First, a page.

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German report German report
by Euro Reporter
2012-07-11 09:59:43
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German finance minister asks high court not to delay Euro measures

The German finance minister, Wolfgang Schäuble, warned on Tuesday of severe consequences for the euro currency union if his country’s highest court blocked Germany’s recent ratification of two main European measures for fighting the region’s financial crisis. Even if the court, as widely expected, eventually approves Germany’s commitment to the measures, legal analysts do not expect a ruling for several months. That could prolong the market anxieties that plague vulnerable euro zone countries like Spain and Italy.  “A considerable delay could result in additional, significant uncertainty in euro zone markets,” Mr. Schäuble told an eight-judge panel of the Federal Constitutional Court at a hearing in the south-western city of Karlsruhe.  It was a rare appearance before the high court by the German finance minister, who was invited by the judges, and it underscored their awareness of the importance their decision would have beyond Germany.

At issue is Germany’s commitment of up to €22 billion, or $27 billion, in direct payments, and of guarantees for an additional €168 billion into Europe’s permanent bailout fund, known as the European Stability Mechanism. The other measure before the court is Germany’s backing of a separate pact to reduce budget deficits and increase coordination of government spending rules that 25 of the 27 European Union nations signed in March. The case before the constitutional court underscores the struggle in adopting long-term solutions to the euro zone’s problems, as even Germany — the country whose leaders have been the strongest advocates for “more Europe” — continues to face domestic opposition to a deeper fiscal and political union for the region. At the core of the debate are questions about how much money richer nations are to give out, and how much political sovereignty all of the currency union’s members would be expected to give up. Even measures already approved by the bloc involve their own forms of delay. For example, in Brussels on Tuesday, European lenders to Greece indicated that based on their recent review of how well Athens was living up to its bailout commitments; they would not be ready to approve the next allowance payment before September.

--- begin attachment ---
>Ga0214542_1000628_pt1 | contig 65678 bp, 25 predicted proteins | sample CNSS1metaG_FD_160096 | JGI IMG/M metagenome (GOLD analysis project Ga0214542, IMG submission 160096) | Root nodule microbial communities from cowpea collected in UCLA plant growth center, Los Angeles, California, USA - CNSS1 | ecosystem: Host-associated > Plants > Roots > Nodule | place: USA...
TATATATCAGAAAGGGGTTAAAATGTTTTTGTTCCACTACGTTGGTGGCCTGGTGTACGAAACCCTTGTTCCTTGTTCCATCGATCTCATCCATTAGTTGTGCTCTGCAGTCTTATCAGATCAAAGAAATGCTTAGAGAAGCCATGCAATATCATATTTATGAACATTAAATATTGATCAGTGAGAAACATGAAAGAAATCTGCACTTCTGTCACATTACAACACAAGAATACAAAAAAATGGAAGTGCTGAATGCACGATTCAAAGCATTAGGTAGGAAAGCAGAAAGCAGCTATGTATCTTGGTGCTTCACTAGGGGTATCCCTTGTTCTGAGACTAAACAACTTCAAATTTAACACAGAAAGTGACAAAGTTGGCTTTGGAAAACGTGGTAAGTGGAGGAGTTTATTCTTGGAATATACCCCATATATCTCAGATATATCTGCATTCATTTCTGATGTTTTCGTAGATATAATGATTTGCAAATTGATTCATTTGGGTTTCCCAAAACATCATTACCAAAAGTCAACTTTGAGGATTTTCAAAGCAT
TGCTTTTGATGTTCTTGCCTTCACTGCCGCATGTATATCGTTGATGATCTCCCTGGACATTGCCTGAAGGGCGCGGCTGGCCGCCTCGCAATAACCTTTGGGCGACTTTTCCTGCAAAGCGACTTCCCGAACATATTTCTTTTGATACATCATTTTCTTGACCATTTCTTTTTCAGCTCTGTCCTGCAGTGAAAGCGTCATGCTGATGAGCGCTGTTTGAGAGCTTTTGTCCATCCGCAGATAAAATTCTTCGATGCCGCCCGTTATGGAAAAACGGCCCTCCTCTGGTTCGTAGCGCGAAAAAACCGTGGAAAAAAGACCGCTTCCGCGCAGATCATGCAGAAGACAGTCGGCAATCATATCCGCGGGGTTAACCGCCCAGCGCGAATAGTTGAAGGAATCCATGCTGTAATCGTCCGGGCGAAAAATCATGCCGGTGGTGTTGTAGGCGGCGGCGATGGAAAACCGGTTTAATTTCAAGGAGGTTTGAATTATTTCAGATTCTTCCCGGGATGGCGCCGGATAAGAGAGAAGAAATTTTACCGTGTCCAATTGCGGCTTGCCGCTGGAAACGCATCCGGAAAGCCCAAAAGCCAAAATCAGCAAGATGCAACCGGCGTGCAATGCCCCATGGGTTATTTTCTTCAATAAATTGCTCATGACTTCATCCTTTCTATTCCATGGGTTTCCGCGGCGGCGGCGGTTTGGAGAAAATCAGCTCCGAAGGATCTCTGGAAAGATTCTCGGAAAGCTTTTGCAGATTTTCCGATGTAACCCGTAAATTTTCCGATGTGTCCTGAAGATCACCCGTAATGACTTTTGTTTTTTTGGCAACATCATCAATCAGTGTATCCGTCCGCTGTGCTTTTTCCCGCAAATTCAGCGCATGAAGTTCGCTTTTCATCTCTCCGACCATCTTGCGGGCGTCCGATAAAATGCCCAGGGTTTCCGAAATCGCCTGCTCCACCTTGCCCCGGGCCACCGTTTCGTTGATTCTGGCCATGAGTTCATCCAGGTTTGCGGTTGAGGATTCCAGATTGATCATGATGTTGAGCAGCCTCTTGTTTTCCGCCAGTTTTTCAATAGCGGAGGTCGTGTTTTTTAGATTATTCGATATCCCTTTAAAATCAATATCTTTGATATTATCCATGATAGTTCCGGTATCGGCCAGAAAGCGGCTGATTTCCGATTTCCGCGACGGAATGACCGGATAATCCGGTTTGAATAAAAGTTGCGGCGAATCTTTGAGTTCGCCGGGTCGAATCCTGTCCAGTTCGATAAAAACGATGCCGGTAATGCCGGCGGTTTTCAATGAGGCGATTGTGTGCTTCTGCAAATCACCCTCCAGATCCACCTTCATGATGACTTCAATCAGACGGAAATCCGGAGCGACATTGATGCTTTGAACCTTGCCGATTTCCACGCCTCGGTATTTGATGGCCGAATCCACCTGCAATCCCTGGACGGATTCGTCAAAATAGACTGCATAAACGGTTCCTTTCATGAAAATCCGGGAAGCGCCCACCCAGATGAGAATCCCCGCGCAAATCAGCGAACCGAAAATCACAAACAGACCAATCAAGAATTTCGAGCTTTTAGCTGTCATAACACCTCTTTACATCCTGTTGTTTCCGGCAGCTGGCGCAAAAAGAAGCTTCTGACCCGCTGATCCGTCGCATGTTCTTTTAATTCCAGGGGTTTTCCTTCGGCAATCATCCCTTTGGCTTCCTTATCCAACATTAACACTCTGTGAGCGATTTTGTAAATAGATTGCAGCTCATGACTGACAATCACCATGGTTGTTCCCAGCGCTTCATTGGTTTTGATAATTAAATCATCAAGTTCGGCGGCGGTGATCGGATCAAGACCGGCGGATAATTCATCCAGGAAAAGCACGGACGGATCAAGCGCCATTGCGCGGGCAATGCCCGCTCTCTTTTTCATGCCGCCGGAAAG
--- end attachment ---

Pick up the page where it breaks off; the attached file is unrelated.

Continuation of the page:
In Germany, opponents of the two treaties that Mr. Schäuble defended on Tuesday, and which passed the country’s Parliament on June 29 by a clear two-thirds majority, argue that the treaties’ terms violate the German Constitution. Opponents include a member of Chancellor Angela Merkel’s own centre-right coalition, as well as lawmakers from the opposition Left Party and other groups of disgruntled citizens. But Germany is hardly alone in facing domestic opposition to European-integration measures that its leaders support. Increasingly, Dutch and Finnish voters also rankle at the idea that their tax contributions are being spent across wider Europe, while many in France take issue with the limits that European integration would place on how their government sets tax policy. Many analysts and economists say that without the measures drawn up and agreed to in principle by European leaders over the past months, weaker individual countries will continue to remain at the mercy of financial market speculators and continue to labour under high borrowing costs even as they try to revive their economies. For such thinkers, it is a variation of “united we stand, divided we fall.”